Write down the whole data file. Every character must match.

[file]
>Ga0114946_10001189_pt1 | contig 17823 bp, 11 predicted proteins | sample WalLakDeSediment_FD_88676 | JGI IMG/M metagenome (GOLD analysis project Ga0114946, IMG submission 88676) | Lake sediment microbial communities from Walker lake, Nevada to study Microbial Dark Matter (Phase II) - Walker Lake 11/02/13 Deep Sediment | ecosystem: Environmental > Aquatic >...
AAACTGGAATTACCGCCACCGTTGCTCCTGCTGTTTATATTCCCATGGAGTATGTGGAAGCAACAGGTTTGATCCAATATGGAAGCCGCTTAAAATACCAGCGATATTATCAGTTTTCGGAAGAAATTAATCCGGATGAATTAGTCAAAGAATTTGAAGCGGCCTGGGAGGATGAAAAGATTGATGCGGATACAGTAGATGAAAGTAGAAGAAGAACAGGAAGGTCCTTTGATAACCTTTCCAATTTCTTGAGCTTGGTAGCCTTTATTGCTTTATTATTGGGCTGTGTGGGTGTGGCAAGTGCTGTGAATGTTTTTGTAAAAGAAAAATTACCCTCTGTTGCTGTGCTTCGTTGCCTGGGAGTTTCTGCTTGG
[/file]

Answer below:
>Ga0114946_10001189_pt1 | contig 17823 bp, 11 predicted proteins | sample WalLakDeSediment_FD_88676 | JGI IMG/M metagenome (GOLD analysis project Ga0114946, IMG submission 88676) | Lake sediment microbial communities from Walker lake, Nevada to study Microbial Dark Matter (Phase II) - Walker Lake 11/02/13 Deep Sediment | ecosystem: Environmental > Aquatic >...
AAACTGGAATTACCGCCACCGTTGCTCCTGCTGTTTATATTCCCATGGAGTATGTGGAAGCAACAGGTTTGATCCAATATGGAAGCCGCTTAAAATACCAGCGATATTATCAGTTTTCGGAAGAAATTAATCCGGATGAATTAGTCAAAGAATTTGAAGCGGCCTGGGAGGATGAAAAGATTGATGCGGATACAGTAGATGAAAGTAGAAGAAGAACAGGAAGGTCCTTTGATAACCTTTCCAATTTCTTGAGCTTGGTAGCCTTTATTGCTTTATTATTGGGCTGTGTGGGTGTGGCAAGTGCTGTGAATGTTTTTGTAAAAGAAAAATTACCCTCTGTTGCTGTGCTTCGTTGCCTGGGAGTTTCTGCTTGG